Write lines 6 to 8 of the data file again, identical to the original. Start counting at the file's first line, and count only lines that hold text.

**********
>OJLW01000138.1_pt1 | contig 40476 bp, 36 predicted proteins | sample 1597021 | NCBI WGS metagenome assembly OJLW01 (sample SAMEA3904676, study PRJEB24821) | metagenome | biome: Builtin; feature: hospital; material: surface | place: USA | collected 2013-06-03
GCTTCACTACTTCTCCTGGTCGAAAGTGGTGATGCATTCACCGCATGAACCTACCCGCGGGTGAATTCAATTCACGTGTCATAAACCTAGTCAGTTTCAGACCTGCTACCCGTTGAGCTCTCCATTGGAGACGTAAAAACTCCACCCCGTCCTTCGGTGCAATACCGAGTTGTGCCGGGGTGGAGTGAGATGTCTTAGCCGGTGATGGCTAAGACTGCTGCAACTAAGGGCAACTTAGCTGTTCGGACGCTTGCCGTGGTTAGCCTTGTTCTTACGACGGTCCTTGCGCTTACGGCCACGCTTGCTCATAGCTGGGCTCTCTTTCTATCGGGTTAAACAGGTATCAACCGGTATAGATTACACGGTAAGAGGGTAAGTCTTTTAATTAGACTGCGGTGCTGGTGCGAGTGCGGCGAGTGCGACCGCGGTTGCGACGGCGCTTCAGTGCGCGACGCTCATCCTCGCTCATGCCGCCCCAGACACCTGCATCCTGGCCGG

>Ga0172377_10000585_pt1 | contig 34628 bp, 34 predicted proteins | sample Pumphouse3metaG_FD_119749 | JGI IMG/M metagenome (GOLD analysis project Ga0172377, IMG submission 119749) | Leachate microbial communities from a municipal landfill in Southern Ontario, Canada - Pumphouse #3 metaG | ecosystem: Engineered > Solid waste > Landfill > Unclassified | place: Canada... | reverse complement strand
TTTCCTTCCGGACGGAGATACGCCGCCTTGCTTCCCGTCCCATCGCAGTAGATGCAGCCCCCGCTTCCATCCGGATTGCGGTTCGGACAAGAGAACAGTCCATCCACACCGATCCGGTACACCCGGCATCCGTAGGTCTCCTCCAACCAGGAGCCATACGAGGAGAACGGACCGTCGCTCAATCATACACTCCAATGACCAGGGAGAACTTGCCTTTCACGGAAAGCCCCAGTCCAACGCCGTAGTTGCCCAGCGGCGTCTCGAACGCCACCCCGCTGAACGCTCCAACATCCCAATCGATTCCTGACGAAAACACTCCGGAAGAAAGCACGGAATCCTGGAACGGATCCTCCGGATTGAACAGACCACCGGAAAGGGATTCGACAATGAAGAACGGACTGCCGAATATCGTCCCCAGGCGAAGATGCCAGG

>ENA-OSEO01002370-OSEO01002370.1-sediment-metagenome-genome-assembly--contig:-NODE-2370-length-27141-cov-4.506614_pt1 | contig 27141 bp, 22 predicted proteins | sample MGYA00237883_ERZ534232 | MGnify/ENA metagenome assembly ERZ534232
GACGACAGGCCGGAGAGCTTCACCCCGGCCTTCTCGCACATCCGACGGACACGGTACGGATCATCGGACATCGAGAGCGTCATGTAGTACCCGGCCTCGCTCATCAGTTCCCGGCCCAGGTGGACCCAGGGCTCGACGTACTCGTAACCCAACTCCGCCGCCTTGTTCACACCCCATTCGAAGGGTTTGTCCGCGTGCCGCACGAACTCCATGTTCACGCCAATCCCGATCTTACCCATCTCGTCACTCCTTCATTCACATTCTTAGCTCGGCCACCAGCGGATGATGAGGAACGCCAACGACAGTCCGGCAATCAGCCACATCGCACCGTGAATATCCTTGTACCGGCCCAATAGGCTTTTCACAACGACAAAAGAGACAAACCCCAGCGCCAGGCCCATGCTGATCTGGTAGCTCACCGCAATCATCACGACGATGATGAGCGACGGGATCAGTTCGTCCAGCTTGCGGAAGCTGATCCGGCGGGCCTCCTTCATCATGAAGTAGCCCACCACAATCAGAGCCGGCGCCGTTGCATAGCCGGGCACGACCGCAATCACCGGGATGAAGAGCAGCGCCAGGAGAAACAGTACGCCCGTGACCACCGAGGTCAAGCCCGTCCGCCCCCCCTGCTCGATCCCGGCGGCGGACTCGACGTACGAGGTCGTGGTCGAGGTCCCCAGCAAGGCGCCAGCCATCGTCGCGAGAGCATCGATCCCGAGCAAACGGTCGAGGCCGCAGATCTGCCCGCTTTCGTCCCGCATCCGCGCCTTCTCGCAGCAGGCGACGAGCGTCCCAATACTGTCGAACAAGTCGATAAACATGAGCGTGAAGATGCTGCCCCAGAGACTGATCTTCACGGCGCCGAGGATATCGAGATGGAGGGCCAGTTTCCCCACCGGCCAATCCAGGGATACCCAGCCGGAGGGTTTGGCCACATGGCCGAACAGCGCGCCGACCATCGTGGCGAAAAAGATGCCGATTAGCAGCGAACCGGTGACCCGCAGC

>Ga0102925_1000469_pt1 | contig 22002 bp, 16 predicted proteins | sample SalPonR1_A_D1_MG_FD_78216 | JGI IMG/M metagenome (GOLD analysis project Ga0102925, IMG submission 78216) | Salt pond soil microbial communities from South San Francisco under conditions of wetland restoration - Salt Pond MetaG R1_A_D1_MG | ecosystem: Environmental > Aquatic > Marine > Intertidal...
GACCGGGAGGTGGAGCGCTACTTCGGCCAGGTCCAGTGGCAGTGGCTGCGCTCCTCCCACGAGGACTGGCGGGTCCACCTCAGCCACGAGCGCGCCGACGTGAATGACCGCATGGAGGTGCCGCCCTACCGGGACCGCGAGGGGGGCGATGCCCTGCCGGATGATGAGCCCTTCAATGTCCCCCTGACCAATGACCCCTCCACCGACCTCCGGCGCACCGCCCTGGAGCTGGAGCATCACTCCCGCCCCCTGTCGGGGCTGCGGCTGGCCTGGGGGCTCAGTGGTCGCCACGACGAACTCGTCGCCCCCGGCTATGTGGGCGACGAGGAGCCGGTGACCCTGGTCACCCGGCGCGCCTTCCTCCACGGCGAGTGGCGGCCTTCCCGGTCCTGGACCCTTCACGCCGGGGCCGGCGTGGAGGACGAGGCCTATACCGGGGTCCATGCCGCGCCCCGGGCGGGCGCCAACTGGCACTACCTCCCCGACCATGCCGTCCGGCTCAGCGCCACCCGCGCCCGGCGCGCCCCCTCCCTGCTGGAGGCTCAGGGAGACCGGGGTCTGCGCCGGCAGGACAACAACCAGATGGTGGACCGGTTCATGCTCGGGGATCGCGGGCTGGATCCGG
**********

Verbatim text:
GACGACAGGCCGGAGAGCTTCACCCCGGCCTTCTCGCACATCCGACGGACACGGTACGGATCATCGGACATCGAGAGCGTCATGTAGTACCCGGCCTCGCTCATCAGTTCCCGGCCCAGGTGGACCCAGGGCTCGACGTACTCGTAACCCAACTCCGCCGCCTTGTTCACACCCCATTCGAAGGGTTTGTCCGCGTGCCGCACGAACTCCATGTTCACGCCAATCCCGATCTTACCCATCTCGTCACTCCTTCATTCACATTCTTAGCTCGGCCACCAGCGGATGATGAGGAACGCCAACGACAGTCCGGCAATCAGCCACATCGCACCGTGAATATCCTTGTACCGGCCCAATAGGCTTTTCACAACGACAAAAGAGACAAACCCCAGCGCCAGGCCCATGCTGATCTGGTAGCTCACCGCAATCATCACGACGATGATGAGCGACGGGATCAGTTCGTCCAGCTTGCGGAAGCTGATCCGGCGGGCCTCCTTCATCATGAAGTAGCCCACCACAATCAGAGCCGGCGCCGTTGCATAGCCGGGCACGACCGCAATCACCGGGATGAAGAGCAGCGCCAGGAGAAACAGTACGCCCGTGACCACCGAGGTCAAGCCCGTCCGCCCCCCCTGCTCGATCCCGGCGGCGGACTCGACGTACGAGGTCGTGGTCGAGGTCCCCAGCAAGGCGCCAGCCATCGTCGCGAGAGCATCGATCCCGAGCAAACGGTCGAGGCCGCAGATCTGCCCGCTTTCGTCCCGCATCCGCGCCTTCTCGCAGCAGGCGACGAGCGTCCCAATACTGTCGAACAAGTCGATAAACATGAGCGTGAAGATGCTGCCCCAGAGACTGATCTTCACGGCGCCGAGGATATCGAGATGGAGGGCCAGTTTCCCCACCGGCCAATCCAGGGATACCCAGCCGGAGGGTTTGGCCACATGGCCGAACAGCGCGCCGACCATCGTGGCGAAAAAGATGCCGATTAGCAGCGAACCGGTGACCCGCAGC

>Ga0102925_1000469_pt1 | contig 22002 bp, 16 predicted proteins | sample SalPonR1_A_D1_MG_FD_78216 | JGI IMG/M metagenome (GOLD analysis project Ga0102925, IMG submission 78216) | Salt pond soil microbial communities from South San Francisco under conditions of wetland restoration - Salt Pond MetaG R1_A_D1_MG | ecosystem: Environmental > Aquatic > Marine > Intertidal...
GACCGGGAGGTGGAGCGCTACTTCGGCCAGGTCCAGTGGCAGTGGCTGCGCTCCTCCCACGAGGACTGGCGGGTCCACCTCAGCCACGAGCGCGCCGACGTGAATGACCGCATGGAGGTGCCGCCCTACCGGGACCGCGAGGGGGGCGATGCCCTGCCGGATGATGAGCCCTTCAATGTCCCCCTGACCAATGACCCCTCCACCGACCTCCGGCGCACCGCCCTGGAGCTGGAGCATCACTCCCGCCCCCTGTCGGGGCTGCGGCTGGCCTGGGGGCTCAGTGGTCGCCACGACGAACTCGTCGCCCCCGGCTATGTGGGCGACGAGGAGCCGGTGACCCTGGTCACCCGGCGCGCCTTCCTCCACGGCGAGTGGCGGCCTTCCCGGTCCTGGACCCTTCACGCCGGGGCCGGCGTGGAGGACGAGGCCTATACCGGGGTCCATGCCGCGCCCCGGGCGGGCGCCAACTGGCACTACCTCCCCGACCATGCCGTCCGGCTCAGCGCCACCCGCGCCCGGCGCGCCCCCTCCCTGCTGGAGGCTCAGGGAGACCGGGGTCTGCGCCGGCAGGACAACAACCAGATGGTGGACCGGTTCATGCTCGGGGATCGCGGGCTGGATCCGG